Unclear deficit strategies 'depriving voters of informed choice'

The three main parties are depriving voters of an "informed choice" by failing to give details of how they will tackle the deficit, an influential think-tank said today.

The Institute for Fiscal Studies (IFS) said whoever wins the General Election will have to bring in the biggest cuts in public services for a generation.



IFS director Robert Chote also insisted Tory proposals for introducing earlier cuts would "not make an enormous difference" to the government's finances in the long-term, and criticised David Cameron's commitment to halting Labour's scheduled National Insurance hikes.



Unveiling an analysis of the parties' policies on tax and spending, Mr Chote said: "For the voters to be able to make an informed choice in this election, the parties need to explain clearly how they would go about achieving it. Unfortunately, they have not.



"The opposition parties have not even set out their fiscal targets clearly.



"The blame for that lies primarily with the Government for refusing to hold a Spending Review before the election."



Labour and the Lib Dems wanted to start reining back spending next year and be saving £71 billion a year - roughly the size of the structural hole left by the credit crunch - by 2016-17.



Meanwhile, the Tories would begin cutting this year, and complete the process a year earlier, according to Mr Chote.



"This would make the tightening even more front-loaded than it already is, at a time when the recovery remains fragile and the effectiveness of monetary policy remains under debate," he said.



"But it would not make an enormous difference to the long term outlook for the public finances.



"The Conservatives would still end up borrowing £604 billion over the next seven years, just 6% less than Labour and the Lib Dems.



"And, assuming no further change in borrowing beyond 2017-18, the Conservatives would bring government debt back below 40% of national income in the same year as Labour and the Lib Dems."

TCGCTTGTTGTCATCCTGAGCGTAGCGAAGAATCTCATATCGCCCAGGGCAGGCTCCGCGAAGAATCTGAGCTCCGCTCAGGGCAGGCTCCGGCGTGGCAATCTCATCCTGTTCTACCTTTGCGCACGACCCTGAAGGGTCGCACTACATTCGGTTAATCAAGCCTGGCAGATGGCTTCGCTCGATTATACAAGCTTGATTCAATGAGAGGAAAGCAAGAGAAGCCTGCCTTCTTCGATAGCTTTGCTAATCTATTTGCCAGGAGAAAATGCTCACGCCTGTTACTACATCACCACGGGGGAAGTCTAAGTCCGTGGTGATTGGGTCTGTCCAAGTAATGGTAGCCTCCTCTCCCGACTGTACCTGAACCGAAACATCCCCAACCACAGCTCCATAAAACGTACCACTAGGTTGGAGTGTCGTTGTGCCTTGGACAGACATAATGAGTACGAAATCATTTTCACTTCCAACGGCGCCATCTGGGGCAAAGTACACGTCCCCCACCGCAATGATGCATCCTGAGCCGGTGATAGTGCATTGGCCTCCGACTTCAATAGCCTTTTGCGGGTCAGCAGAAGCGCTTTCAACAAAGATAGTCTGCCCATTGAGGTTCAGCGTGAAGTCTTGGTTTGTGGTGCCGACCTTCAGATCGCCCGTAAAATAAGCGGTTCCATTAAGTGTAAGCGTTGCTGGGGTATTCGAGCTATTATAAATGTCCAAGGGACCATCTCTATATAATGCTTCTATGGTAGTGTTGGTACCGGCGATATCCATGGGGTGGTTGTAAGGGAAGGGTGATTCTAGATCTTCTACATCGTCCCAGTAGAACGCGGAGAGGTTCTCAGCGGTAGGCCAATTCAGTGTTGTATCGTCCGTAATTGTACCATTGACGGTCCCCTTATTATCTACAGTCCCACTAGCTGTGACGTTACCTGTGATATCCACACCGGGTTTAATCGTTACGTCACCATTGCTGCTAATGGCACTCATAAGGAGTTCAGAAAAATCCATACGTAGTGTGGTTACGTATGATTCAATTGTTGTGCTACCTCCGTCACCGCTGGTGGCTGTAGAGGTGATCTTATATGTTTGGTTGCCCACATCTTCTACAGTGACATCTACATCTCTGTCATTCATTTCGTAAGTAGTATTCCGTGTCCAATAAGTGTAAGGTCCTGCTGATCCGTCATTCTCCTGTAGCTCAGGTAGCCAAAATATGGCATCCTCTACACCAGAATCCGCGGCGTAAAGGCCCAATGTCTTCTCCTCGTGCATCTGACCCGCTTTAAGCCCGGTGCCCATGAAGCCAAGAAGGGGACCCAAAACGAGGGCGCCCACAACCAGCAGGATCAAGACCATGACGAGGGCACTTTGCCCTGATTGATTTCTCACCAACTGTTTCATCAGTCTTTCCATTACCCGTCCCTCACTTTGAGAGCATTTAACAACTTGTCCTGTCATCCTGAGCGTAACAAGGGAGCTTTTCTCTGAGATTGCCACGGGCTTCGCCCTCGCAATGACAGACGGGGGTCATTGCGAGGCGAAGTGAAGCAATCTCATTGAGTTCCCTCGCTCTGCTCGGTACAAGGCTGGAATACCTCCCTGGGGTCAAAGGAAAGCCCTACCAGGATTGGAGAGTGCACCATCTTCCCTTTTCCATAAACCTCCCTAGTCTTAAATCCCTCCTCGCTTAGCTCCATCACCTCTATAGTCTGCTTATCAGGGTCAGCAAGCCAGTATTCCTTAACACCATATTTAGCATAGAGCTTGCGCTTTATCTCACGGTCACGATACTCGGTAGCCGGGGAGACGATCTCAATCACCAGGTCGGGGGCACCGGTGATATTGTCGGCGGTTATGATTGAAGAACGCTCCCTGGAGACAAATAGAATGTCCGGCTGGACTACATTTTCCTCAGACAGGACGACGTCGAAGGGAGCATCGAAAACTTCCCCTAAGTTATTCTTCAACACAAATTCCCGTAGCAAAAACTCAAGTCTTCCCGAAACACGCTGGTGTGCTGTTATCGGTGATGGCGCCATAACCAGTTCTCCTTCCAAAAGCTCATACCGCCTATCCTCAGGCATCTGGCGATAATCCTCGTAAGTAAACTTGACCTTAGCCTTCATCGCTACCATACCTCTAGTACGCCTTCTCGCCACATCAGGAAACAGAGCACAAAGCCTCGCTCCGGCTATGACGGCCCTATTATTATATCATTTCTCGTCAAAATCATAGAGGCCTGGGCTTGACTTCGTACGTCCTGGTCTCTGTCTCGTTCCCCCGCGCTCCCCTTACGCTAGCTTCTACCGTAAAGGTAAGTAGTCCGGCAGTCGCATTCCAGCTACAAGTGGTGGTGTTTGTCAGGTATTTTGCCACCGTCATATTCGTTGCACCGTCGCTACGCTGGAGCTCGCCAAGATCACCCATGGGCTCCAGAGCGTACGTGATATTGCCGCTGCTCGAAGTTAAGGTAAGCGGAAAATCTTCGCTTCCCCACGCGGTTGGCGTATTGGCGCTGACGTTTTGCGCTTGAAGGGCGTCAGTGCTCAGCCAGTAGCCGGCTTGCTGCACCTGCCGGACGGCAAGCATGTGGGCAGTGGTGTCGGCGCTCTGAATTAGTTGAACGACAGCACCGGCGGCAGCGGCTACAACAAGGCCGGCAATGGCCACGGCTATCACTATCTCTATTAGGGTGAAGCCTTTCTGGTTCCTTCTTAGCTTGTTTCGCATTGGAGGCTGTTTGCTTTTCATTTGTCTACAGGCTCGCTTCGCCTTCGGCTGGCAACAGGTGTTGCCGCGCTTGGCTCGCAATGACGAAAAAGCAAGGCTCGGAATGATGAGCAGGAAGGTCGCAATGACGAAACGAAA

Mr Chote said that no party had brought forward proposals for significant welfare cuts, which meant reductions in spending on services would have to be deeper.



"Over the four years starting next year, Labour and the Liberal Democrats would need to deliver the deepest sustained cuts to spending on public services since the late 1970s," he said.



"While, starting this year, the Conservatives would need to deliver cuts to spending on public services that have not been delivered over any five-year period since the Second World War."



The IFS estimates that Labour would have to find further tax rises worth £7 billion a year in order to meet its plans, while the Tories would need an extra £3 billion to meet theirs.



By 2014-15 the Conservatives would need to find cuts of nearly £64 billion a year, Labour almost £51 billion and the Liberal Democrats almost £47 billion.



But no party had come "anywhere close" to identifying where these savings would be made. The Liberal Democrats had identified about a quarter, the Conservatives less than a fifth and Labour about an eighth, according to Mr Chote.



The IFS also criticised the parties for making "misleading" claims that spending reductions could be met through efficiency savings.



"Presumably the parties would try to spend public money as efficiently as possible whether or not they were trying to cut spending and would implement most if not all of these efficiencies anyway," Mr Chote said.



He warned that it appeared the parties were being "overambitious" about how much could be cut from public expenditure, suggesting that the next government would have to rely much more on "tax increases and welfare cuts" than anyone was currently admitting.



Mr Chote said the tax and benefits changes proposed by Labour were "progressive taken as a whole", hitting poorer households less hard. The Lib Dems' plans - including reform of income tax - would redistribute resources from the wealthy to middle-income households, but not to the poorest.



He went on: "The Conservatives would make the pattern less progressive, reducing the losses of households at the top of the income distribution proportionately more than those at the bottom."



He said the Tory package would encourage unemployed people to get into work, but would not push most existing workers to earn more.



Mr Chote also hit out at Mr Cameron's plans for reversing the bulk of scheduled hikes in National Insurance.



"Looking at the structure and efficiency of the tax system, Labour's pre-announced measures are not an attractive package (even given the need to raise revenue)," he said.



"The Conservatives would not improve matters. They would partially reverse what is probably Labour's least bad tax increase and add new complexities and distortions of their own.



"The Lib Dem package would remove some undesirable distortions and inconsistencies of treatment.



"But their plan to restrict pension contribution relief is misguided. Although it is somewhat more coherent and less complex than the other parties' plans it applies to many more people."

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